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Writing Excuses Season Three Episode 18: How to not repeat yourself

Writing Excuses Season Three Episode 18: How to not repeat yourself


Key points: Balance continuity and similarities with new stuff. Watch for reuse on small details and for reuse of themes and storylines. Try different takes, outcomes, characters, directions. Hang a lantern on reuse -- let the reader know that you know you are doing it. Try recombination of disharmonious elements and random jumbles to make yourself stretch.

[Brandon] This is Writing Excuses Season Three, Episode 18: how to not repeat yourself.
[Howard] 15 minutes long because you're in a hurry.
[Dan] And we're not that smart.
[Brandon] I'm Brandon.
[Dan] I'm Dan.
[Howard] I'm Howard.
[Brandon] This is Season Three Episode 18: how to not repeat yourself.
[Howard] 15 minutes long because you're in a hurry.
[Dan] And we're not that smart.
[Brandon] I'm Brandon.
[Dan] I'm Dan.
[Howard, hesitantly] I'm Howard.
[Dan] And this is season three...
[Brandon] All right. How to not repeat yourself. Last, no, it was two episodes ago now, because we...
[Howard] It was two episodes ago now.
[Brandon] How to not repeat yourself. Okay, this is getting terrible.

[Brandon] We... As a writer, I often run into this problem. I will sit down and start writing a book and realize the themes that were important to me in a book I'd written before are still surprisingly important to me. So I start writing a book covering those same themes. Or the type of character that made a certain... the type of attributes that made a certain character fascinating to me in a book are still fascinating to me, and so, lo and behold, that same character pops out again. How do you avoid this? Help? John.
[Dan] John.
[John] Hi, I'm John and I do not repeat myself.
[Brandon] By the way, we have John Brown again. Yay.
[Dan] Didn't we have him on before? This seems a little repetitive.
[Brandon] Buy his book, Servant of a Dark God, coming out from Tor in October sometime.
[John] Thank you. I'll talk about it from a problem perspective. I know I used to go out and look for new authors. I would read... I would see this exact same thing. I would read three or four books. Then I would say I'm reading the same thing over and over again. On the other hand, if you look at something like Burn Notice or Lost, you're experiencing a lot of times the same thing over and over again. I think there's some continuity that's going to be there. I'm going to be honest. I looked at Brandon's books... I just went through them very quickly again and I noticed a lot of similarities. But when I was reading them, I didn't mind because he had introduced enough new stuff. I think for me, that's what I try to do, is I try to stuff... if I see something, I'm going to cut it, and try something new. But I'll also just try to stuff new things in, if I'm really just loving that theme that I already wrote about.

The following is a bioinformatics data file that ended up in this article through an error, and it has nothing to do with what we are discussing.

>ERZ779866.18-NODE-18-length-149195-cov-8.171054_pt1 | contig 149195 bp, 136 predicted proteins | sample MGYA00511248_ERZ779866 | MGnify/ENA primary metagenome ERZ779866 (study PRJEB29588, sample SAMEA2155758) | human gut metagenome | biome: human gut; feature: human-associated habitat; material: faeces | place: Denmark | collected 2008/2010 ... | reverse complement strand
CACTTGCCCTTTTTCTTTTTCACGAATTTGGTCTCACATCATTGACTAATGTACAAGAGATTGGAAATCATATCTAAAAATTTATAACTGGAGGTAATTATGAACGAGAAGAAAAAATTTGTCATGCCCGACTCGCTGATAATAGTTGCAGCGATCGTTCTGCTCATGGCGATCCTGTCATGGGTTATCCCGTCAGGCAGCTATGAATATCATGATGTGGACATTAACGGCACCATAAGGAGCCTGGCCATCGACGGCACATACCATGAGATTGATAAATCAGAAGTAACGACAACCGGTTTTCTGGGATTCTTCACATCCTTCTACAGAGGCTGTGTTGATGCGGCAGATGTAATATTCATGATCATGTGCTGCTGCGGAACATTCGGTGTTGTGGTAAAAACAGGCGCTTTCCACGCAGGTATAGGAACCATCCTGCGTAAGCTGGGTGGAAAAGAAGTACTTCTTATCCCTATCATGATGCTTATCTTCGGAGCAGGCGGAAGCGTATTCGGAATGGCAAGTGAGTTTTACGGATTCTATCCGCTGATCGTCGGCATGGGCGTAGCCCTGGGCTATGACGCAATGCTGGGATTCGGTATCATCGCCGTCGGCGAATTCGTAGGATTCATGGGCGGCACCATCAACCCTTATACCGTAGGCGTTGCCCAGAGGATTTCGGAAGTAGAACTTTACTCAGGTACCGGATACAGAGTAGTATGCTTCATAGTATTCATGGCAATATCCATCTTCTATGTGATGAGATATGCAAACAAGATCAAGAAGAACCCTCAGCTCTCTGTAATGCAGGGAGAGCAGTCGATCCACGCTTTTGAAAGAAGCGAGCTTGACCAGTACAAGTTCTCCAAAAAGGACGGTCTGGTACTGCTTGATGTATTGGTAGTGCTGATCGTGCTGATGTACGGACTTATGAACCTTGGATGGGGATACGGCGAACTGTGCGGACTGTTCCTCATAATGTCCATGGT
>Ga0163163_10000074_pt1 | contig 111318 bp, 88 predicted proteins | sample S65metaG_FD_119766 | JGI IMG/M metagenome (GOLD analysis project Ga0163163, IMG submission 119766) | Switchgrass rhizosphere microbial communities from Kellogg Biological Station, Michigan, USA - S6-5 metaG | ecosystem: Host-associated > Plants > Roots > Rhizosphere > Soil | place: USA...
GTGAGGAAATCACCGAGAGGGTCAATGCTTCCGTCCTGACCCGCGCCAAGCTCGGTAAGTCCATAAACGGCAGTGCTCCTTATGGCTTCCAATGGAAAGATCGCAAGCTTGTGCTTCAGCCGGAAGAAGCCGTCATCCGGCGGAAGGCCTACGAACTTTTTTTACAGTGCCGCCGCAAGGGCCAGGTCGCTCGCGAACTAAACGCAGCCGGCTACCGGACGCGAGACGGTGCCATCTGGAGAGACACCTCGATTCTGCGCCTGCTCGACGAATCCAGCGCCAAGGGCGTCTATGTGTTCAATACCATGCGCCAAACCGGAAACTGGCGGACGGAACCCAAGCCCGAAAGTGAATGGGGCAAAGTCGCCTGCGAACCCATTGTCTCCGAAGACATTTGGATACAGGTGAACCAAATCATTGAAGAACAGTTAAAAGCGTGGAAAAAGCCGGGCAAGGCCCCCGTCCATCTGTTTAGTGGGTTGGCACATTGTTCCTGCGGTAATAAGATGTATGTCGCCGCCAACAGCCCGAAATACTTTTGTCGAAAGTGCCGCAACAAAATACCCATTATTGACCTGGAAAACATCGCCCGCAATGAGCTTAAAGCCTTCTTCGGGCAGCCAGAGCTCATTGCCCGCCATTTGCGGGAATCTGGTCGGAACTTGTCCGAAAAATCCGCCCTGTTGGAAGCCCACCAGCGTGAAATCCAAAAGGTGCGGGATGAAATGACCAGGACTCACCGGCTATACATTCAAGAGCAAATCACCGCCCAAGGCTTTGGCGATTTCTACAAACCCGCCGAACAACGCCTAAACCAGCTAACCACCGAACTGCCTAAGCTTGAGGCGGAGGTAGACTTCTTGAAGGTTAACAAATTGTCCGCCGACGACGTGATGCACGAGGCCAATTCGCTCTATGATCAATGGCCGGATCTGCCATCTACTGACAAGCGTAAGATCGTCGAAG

[Howard] This is a huge risk for me because if I start to repeat myself, it's because I'm telling the same joke. There's 3300 days of Schlock Mercenary. 3300 punchlines and I need to not repeat them.
[Brandon] But it gets bigger than that, though, because... number one... well, part of it, the way you're doing it as you're going, I could see running into a lot of danger where you realize, "Hey, wait a minute, I did this exact same character arc with this exact same character three years ago." How do you avoid that? Can you avoid that? What do you do?
[Howard] The way I start is I try and think, "all right, for this story, what haven't I done?" If I'm going to re-tread some ground... if I'm going to go back and do something that I know I've done before... I want to have another take on it, I want to have a different outcome. I want to have different characters involved in. The danger that I find myself falling into is reuse of words, punchlines. It's happened to me three times in the last week. Where I've been writing something, and I thought that seems really familiar. I will then Google my own website and found out, "oh, yes, that's familiar because I wrote that punchline for that strip." What I did in that case, is I said, oh... it was actually the punchline that just aired, putting all your eggs in one basket, you might as well use an exploding basket. I thought that's a powerful metaphor. This character would have remembered somebody having used that metaphor and would refer to it. Rather than joking about the exploding basket, he's taking it a step further. But catching myself... that was a job for Google.